Greying

The final project, as was, was supposed to bring together my practical experience and theoretical ideas about truth, perception and reality.

This one will be my final for “Chiaroscuro” as it’s the one that sums up how I feel, and also links back to Xu Bing, Series of repetitions, as well as being an echo to the image of David and Goliath. If that was the triumph of youth over age, this is really about aging and deterioration and loss. Thus it echoes the theme of Xu Bing’s woodcuts. Instead of woodcut, or copper, I used Perspex and photopolymer – the Perspex chosen as a brittle material, which I have already practiced with, using cracked lines to create patterns.

IMG_3859

This was a simple typed text, one white on black the other reversed, and it was printed backwards with the words partly cut off,  so as to take away some of the distraction of the semantics, while leaving it there to be found. Then lost again.

The grey colour evokes age, death, ashes, and the “ing” form reinforces the continuous day after day year after year nature of existence, with creeping decay. The later shapes echo skulls, primitive or animalistic ones, and the words are lost as language is. Towards the end of the series, negative space dominates.

The words were printed onto a transparency using a laser printer, so not dense blacks, and then exposed for an approximate length of time using aquatint. It didn’t really matter, all I wanted were shapes of grey and some outlines. Even the ragged edges of the photopolymer wouldn’t matter, as my intention would be to degrade it.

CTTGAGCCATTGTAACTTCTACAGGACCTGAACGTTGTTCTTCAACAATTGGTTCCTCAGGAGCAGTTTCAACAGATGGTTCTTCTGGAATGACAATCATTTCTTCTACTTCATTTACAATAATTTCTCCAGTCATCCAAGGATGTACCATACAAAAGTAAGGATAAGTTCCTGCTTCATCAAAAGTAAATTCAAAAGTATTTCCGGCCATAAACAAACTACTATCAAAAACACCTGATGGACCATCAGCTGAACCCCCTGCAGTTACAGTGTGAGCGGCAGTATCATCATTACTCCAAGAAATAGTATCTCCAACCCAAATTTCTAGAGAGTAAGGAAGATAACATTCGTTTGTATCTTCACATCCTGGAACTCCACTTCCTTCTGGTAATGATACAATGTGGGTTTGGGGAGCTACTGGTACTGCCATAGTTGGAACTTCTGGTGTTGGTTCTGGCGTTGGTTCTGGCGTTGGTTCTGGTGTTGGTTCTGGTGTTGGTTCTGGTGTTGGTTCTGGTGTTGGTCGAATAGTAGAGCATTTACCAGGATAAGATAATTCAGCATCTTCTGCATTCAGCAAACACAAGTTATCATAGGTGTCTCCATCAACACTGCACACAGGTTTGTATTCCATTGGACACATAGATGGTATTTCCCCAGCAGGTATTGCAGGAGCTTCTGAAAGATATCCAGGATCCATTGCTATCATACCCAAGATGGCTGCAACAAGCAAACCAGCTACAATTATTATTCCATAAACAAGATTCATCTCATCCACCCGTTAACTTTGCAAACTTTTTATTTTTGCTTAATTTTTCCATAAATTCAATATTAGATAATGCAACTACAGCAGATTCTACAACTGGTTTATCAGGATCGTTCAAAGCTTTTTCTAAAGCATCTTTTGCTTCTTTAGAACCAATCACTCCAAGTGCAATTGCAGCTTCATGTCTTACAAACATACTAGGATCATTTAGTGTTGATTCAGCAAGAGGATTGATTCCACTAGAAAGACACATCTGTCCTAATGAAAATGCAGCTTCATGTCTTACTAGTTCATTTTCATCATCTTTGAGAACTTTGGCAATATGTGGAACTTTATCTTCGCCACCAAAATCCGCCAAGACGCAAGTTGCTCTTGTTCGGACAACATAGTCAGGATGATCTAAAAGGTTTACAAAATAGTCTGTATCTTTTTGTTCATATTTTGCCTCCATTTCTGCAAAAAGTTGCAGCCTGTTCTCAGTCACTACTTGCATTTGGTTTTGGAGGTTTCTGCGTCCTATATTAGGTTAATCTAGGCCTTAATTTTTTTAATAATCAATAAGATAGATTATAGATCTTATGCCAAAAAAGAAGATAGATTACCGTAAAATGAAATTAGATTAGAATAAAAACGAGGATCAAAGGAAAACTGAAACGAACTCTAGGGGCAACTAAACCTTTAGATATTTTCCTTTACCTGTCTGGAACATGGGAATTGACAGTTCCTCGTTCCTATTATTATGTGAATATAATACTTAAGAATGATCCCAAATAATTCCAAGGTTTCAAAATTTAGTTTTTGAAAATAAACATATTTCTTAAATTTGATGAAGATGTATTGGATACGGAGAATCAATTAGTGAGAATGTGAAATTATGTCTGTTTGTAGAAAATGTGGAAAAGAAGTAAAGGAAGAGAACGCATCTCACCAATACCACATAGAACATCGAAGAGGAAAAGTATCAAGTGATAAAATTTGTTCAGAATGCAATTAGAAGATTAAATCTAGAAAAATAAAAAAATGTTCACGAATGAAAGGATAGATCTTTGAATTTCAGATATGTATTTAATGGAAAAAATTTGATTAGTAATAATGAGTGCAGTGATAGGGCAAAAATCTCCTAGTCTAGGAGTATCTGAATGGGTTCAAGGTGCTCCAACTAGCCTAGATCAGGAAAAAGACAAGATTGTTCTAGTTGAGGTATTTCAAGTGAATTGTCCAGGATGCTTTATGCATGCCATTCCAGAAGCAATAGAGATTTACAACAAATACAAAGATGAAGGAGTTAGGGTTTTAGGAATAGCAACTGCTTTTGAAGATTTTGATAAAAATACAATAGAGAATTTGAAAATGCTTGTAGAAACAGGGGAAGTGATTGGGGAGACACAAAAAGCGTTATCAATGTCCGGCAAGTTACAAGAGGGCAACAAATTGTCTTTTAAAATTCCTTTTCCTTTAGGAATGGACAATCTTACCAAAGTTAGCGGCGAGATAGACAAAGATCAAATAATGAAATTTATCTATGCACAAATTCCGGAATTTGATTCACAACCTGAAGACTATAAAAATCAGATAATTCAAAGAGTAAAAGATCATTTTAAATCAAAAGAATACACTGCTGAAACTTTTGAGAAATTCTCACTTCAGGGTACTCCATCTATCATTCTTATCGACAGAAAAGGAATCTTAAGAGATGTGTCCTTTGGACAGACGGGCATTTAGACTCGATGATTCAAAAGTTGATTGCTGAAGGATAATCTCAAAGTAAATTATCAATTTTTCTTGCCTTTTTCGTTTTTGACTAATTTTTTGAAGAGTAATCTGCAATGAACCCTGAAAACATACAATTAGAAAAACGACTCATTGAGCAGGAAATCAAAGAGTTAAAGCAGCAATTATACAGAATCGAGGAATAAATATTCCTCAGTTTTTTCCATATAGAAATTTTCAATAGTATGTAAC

This is the single image.

Greying: photopolymer on perspex
I like these imperfect photo polymers, for the range of tones you get, for the juxtaposition of commercial typography or photographs with damaged surfaces, the fact that you have a “perfect” image that is pockmarked by errors and accidents. There is a hint here of weathered stone, of gravestones falling into neglect.

Before degrading the plate and losing it, I intended to print this multiple times, as first as a brick wall- a single sheet of damp paper, working quickly- this was hard to do- the plate slipped in the printer ( I should have stuck it down somehow) and the alignment didn’t work, making this an ineffective image. I tried using slight colour variations, and missing bricks, but it didn’t help.

another brick in the wall
So the next stage was to print my series. This is a series of prints showing degeneration from image to image, created by cracking, filing, scratching, cutting and breaking- both the photopolymer and the Perspex are very brittle and crack and split leaving interesting patterns. There is a top to bottom orientation as the images are progressively more broken. The images are made in three series of three, then a final one made of scattered pieces.






 The images reform themselves progressively as the geometric brick like structure gets eroded into a much more organic state, from factory made to animalistic, like a reversion from industrialism to nature. Towards the end they become skull-like, again referencing the grave. The last one could be hopeful or hopeless. I deliberately placed the pieces as if to suggest taking flight. But it could equally be randomly scattered.

 

Technically, I was kicking myself for using the wrong side of the Fabriano paper for the first pages. The range of marks is lovely, and the woven texture of the paper is just beautiful.

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Author: chrisocaprintingblog

Studying visual arts part-time with the Open College of the Arts

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